Sunday, February 4, 2007

Restaurant Review -- China Islamic

Many, if not most, foods are just plain better made from scratch -- bread, salad dressing, salsa, chicken stock are just a few. However, much of the time, even foodies rely on pre-made versions from the store. For example, I love to make homemade bread, but I just don't have the time or energy on most days to make it. And, though I usually make my own salad dressing, salsa, and chicken stock, I keep bottled or canned versions of all of them on hand, just in case.

Noodles are another prime example. I make them from scratch a few times a year, but the rest of the time I rely on ones from a box. However, the knowledge that the homemade noodles are practically on another plane of tasty existence compared to boxed ones drives me to seek out handmade noodles at least once every few months. Hence our trip to China Islamic...

As part of an ongoing quest to find the ultimate in Chinese handmade noodles, some friends and I embarked upon a journey through the San Gabriel Valley to China Islamic.

China Islamic is a restaurant specializing in the Chinese food of the Xing Jing (north west) province of China (mostly populated by the Uyghurs and often called East Turkestan) -- e.g. Halal Chinese food. Adherence to Muslim dietary laws means that this restaurant, unlike most Chinese restaurants, does not serve pork. However, they more than make up for this fact by serving some of the best lamb this side of Greece. This restaurant also happens to specialize in homemade noodles.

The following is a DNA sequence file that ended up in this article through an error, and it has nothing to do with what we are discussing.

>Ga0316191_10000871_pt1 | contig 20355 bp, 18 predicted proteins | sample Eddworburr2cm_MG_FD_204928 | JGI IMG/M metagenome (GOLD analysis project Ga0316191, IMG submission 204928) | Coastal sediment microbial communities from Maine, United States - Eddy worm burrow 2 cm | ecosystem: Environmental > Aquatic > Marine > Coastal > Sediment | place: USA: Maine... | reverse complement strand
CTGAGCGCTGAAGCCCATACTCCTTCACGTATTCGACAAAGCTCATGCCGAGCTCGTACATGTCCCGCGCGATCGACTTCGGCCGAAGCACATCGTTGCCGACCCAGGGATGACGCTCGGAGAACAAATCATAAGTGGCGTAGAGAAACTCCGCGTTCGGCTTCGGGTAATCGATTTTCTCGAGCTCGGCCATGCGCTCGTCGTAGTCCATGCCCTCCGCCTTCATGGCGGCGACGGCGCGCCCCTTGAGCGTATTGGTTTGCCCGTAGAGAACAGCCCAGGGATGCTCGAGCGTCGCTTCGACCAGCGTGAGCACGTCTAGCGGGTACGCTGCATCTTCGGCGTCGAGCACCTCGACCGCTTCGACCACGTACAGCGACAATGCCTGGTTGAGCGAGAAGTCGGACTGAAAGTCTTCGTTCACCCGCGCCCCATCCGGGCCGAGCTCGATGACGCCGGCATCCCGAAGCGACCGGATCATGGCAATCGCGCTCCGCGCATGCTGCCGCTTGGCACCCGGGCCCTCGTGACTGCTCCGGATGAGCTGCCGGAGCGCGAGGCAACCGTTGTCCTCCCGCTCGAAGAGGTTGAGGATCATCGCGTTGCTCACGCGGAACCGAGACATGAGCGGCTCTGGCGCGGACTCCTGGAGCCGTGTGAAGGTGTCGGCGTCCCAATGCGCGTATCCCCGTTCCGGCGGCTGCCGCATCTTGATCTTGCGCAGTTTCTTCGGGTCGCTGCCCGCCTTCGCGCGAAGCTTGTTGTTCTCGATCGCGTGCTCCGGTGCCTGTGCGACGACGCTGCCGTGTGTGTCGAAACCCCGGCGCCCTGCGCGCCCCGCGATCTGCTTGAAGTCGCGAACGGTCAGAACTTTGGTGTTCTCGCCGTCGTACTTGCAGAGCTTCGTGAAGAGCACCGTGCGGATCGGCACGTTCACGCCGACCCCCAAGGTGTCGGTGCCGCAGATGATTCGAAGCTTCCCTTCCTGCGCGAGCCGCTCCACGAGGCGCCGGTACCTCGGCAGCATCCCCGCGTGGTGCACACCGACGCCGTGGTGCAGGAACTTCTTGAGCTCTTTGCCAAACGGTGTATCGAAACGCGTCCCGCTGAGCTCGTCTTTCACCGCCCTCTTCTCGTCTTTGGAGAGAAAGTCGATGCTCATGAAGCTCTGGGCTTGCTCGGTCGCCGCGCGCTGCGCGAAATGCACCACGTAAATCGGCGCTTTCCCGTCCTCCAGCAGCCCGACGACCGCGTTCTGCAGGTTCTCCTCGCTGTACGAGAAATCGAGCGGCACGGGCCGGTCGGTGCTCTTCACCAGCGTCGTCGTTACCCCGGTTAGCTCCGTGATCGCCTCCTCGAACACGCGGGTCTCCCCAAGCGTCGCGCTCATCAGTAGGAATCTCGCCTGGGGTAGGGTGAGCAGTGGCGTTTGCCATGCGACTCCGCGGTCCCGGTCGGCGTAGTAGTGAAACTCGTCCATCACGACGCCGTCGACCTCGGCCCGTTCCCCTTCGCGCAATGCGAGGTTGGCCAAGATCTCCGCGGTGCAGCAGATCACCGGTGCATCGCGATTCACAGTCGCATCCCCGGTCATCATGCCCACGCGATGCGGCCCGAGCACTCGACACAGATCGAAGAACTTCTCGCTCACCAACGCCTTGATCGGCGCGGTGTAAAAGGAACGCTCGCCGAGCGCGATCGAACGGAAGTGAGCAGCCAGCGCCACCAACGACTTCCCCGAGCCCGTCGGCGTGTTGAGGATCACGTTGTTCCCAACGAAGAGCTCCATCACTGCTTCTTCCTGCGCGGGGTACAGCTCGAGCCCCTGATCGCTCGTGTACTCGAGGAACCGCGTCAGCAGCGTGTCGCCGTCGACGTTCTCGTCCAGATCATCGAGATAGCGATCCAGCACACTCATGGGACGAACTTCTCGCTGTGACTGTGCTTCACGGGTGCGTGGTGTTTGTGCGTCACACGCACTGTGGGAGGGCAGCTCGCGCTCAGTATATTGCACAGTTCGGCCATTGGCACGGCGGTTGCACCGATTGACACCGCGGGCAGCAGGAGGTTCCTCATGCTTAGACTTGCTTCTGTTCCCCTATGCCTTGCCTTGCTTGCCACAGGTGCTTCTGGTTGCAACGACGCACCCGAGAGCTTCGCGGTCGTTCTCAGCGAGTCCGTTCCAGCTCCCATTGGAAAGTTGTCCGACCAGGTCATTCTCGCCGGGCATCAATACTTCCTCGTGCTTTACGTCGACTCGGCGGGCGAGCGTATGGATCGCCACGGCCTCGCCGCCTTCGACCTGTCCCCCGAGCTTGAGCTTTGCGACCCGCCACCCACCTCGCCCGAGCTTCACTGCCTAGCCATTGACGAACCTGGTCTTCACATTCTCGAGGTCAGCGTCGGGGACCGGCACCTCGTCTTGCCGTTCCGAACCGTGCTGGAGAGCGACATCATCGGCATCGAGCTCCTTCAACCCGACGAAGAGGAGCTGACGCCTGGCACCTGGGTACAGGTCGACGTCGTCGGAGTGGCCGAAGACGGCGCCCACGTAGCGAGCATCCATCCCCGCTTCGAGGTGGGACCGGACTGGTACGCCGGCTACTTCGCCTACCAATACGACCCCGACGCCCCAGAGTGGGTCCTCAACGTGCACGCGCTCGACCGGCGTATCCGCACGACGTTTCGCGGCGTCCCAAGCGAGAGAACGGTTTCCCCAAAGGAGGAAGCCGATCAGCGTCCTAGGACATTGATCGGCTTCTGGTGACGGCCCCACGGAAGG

Six friends and I wandered into this sparsely-decorated, fluorescently-lit, Chinese restaurant early Saturday night, starving and without a reservation. Luckily, they could seat the seven of us quickly, and we soon were settled around a round table with a large lazy susan in the middle. The dining room was filled with the most ethnically diverse mix of customers I have seen in quite awhile -- many clearly Muslim and obviously enjoying familiar food. I'm a firm believer that it is always a good sign when the people of a culture are enthusiastically eating at a restaurant that purports to serve authentic food of that culture. The seven of us exchanged happy glances at our good fortune.

As we immersed ourselves in the menu, hot tea was immediately delivered and ice water poured. Much debate and discussion ensued as we tried to come up with the best foods to order to highlight the lamb dishes, the noodle dishes, and personal preferences. The menu was littered with traditional suburban Chinese restaurant dishes mixed with a slew of unique (at least to us) foods. The discussion lasted for at least 15 minutes....

This is what the seven of us ended up deciding on: 2 orders of kimchee, 1 order of sliced chilled ox tendon, 1 order spiced chilled ox tripe, 1 order sesame flat bread with green onions, 1 order thick sesame bread with green onions, 1 order spicy green beans with dried shrimp, 1 order vegetable chow mein, 1 order bok choy with mushrooms, 1 order lamb warm pot, 1 order beef noodle soup, 1 order lamb buckwheat noodle soup.